What you are talking about here is referred to as a fluid-structure interaction (or FSI, for short) problem. FSI is something COMSOL is very well suited for. There are several different possible configurations, starting with whether the two physics are one-way coupled or two-way coupled. In your case, if the deformation of the membrane is small, you may be able to neglect the impact its deformation has on the fluid flow, making it one-way coupled (In your case, on a fixed geometry). If on the other hand the deflection of the membrane is large, or if the point of your analysis is to determine how much the flow is affected by the membrane deflection, then you will need to treat it as two-way coupled. Next is the question of how to treat that membrane: can you/do you want to model it as a shell/plate (possible if it has a high aspect ratio) or is it thick enough that you model it as a solid (i.e. accounting for its thickness in the Geometry section of your model).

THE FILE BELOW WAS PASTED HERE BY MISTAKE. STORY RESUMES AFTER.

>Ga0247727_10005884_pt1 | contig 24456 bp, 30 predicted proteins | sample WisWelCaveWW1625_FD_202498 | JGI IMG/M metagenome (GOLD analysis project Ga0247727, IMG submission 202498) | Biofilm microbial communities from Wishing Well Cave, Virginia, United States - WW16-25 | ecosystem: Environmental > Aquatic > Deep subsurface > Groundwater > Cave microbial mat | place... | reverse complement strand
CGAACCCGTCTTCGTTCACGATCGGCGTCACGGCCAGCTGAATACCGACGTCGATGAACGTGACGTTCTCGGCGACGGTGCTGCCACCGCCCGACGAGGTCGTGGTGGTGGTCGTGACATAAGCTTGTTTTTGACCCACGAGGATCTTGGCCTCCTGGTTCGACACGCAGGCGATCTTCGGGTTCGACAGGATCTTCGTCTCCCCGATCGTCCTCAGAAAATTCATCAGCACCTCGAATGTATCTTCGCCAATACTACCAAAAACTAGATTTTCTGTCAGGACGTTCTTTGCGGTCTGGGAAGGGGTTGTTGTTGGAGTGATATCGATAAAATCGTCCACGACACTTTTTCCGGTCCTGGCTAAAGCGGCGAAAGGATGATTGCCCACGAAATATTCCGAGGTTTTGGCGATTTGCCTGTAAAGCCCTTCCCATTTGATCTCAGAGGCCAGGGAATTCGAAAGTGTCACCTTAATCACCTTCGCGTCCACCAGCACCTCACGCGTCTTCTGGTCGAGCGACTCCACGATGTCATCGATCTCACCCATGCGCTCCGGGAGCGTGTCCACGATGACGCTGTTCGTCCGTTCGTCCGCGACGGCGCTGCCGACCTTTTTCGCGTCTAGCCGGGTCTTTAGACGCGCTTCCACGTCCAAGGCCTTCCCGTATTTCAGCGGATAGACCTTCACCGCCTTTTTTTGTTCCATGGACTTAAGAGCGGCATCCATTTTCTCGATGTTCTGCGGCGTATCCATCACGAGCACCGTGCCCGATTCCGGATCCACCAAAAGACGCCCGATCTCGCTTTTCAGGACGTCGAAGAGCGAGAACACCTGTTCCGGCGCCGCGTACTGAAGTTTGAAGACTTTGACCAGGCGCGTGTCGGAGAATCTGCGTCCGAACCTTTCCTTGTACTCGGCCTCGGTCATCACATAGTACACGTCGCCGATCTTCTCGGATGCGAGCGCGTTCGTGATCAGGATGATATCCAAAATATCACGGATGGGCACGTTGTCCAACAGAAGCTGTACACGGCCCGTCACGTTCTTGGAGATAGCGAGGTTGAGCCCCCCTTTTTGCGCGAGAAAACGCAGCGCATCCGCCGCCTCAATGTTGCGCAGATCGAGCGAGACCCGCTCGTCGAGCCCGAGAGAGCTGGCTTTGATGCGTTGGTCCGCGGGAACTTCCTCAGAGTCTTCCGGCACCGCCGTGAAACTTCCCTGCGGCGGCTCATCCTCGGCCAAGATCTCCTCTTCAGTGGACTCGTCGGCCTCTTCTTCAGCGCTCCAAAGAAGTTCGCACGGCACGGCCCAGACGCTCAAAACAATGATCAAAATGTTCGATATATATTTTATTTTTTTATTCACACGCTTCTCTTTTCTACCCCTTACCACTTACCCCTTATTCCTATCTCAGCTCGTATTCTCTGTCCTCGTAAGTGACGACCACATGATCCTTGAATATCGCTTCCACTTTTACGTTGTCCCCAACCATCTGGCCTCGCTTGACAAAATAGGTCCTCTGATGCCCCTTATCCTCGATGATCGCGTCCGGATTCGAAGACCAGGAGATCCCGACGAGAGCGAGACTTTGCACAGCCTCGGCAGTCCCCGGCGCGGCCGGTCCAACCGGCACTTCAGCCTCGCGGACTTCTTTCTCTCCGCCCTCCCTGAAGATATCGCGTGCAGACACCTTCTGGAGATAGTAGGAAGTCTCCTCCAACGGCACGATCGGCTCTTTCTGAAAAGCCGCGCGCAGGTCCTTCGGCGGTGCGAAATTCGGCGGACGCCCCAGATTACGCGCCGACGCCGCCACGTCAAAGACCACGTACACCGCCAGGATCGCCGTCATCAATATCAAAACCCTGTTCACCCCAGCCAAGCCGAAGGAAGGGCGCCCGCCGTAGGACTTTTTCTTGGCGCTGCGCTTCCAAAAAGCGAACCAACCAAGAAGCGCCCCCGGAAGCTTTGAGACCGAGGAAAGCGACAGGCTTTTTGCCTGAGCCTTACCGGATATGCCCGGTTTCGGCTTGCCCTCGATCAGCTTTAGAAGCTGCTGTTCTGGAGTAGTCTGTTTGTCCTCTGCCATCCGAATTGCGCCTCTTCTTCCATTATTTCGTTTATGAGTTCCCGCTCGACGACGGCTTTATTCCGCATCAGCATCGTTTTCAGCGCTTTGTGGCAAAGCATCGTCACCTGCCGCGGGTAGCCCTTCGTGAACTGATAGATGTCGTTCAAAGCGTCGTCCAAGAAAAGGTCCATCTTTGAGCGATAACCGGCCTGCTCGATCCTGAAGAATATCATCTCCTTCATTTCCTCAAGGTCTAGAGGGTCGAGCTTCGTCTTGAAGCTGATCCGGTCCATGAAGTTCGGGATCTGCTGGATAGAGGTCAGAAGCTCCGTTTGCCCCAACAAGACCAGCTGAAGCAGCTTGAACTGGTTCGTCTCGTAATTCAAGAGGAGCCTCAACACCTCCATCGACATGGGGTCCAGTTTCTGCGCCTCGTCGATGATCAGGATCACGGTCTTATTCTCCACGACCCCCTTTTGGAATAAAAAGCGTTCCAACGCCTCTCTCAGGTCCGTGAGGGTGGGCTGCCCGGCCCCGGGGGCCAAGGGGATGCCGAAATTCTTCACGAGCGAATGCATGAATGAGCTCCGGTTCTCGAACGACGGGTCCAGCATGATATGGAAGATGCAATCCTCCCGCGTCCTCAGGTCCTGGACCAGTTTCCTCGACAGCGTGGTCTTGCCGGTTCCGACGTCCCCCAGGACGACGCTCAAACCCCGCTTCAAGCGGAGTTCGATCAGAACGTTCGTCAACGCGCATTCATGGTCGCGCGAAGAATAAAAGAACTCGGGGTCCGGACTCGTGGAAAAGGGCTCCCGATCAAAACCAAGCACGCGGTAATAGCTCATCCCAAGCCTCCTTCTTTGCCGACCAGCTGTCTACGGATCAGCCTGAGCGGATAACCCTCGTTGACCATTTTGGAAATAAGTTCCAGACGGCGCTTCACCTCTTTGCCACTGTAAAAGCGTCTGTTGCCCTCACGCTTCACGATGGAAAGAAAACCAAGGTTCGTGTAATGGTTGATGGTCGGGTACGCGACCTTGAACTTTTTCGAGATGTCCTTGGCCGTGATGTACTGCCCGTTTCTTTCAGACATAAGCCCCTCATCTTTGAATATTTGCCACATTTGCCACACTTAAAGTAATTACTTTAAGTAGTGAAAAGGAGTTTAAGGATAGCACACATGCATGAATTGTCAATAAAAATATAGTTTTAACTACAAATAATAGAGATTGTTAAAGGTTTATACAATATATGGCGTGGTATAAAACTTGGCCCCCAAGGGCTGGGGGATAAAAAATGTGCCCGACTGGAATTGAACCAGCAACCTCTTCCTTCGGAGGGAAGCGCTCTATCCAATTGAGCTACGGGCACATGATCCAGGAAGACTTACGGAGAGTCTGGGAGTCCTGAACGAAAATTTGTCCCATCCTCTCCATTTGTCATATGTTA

In the situation where you neglect the impact of the membrane deformation on the flow and you model the membrane as a solid, you should be able perform this simulation without the Structural Mechanics Module or the MEMS Module (assuming that there is no other complication involved that you have not mentioned, such as could come from a material behavior, large strains, etc). It would be conceptually similar to this model of fluid flow over a solar panel (But your situtation is simpler because you likely have a much lower Reynolds number so you presumably don't need to account for turbulence): https://www.comsol.com/blogs/efficient-solar-panel-design-improves-pv-industry/ . If you go for the two-way coupling, or if you want to use a plate or shell representation for the membrane, then you will need the Structural Mechanics Module